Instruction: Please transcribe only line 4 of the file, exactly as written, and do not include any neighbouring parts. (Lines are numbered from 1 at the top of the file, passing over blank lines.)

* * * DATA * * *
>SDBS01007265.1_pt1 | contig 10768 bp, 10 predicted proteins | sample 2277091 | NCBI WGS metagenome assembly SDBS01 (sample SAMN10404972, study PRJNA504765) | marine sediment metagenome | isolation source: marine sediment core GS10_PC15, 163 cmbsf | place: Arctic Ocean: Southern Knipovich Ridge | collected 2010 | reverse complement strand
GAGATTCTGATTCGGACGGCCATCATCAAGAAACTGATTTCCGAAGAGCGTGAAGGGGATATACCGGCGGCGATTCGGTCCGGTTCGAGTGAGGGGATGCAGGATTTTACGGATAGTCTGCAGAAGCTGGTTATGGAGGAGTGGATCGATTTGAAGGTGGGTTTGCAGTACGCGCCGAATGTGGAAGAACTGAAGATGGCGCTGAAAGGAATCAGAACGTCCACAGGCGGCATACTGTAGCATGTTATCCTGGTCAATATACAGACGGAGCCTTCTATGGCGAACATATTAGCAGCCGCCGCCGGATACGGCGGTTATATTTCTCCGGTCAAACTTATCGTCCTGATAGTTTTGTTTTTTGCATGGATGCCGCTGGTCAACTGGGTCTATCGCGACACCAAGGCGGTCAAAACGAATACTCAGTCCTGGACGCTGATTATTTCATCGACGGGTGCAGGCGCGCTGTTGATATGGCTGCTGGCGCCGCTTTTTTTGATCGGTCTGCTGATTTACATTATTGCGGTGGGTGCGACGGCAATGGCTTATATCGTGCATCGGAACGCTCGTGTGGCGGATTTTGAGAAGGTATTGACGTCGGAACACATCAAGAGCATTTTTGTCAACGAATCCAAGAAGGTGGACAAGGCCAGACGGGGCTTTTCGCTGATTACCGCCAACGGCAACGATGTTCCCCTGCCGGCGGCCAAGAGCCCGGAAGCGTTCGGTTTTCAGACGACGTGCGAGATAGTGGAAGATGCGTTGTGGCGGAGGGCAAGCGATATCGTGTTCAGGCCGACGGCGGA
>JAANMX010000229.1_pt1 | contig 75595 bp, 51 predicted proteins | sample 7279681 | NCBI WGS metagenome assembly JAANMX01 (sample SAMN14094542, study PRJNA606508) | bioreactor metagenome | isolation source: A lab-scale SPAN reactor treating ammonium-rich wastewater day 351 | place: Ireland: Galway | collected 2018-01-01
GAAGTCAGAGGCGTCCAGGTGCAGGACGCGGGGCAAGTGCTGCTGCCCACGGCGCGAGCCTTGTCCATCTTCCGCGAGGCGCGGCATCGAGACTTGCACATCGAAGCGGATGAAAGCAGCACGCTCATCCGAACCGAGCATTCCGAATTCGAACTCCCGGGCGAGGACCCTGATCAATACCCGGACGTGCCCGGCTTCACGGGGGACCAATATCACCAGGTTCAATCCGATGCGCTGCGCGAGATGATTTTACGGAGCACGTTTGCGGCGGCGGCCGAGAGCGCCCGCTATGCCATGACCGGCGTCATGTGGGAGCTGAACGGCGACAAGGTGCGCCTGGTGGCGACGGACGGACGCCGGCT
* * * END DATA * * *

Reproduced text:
GAAGTCAGAGGCGTCCAGGTGCAGGACGCGGGGCAAGTGCTGCTGCCCACGGCGCGAGCCTTGTCCATCTTCCGCGAGGCGCGGCATCGAGACTTGCACATCGAAGCGGATGAAAGCAGCACGCTCATCCGAACCGAGCATTCCGAATTCGAACTCCCGGGCGAGGACCCTGATCAATACCCGGACGTGCCCGGCTTCACGGGGGACCAATATCACCAGGTTCAATCCGATGCGCTGCGCGAGATGATTTTACGGAGCACGTTTGCGGCGGCGGCCGAGAGCGCCCGCTATGCCATGACCGGCGTCATGTGGGAGCTGAACGGCGACAAGGTGCGCCTGGTGGCGACGGACGGACGCCGGCT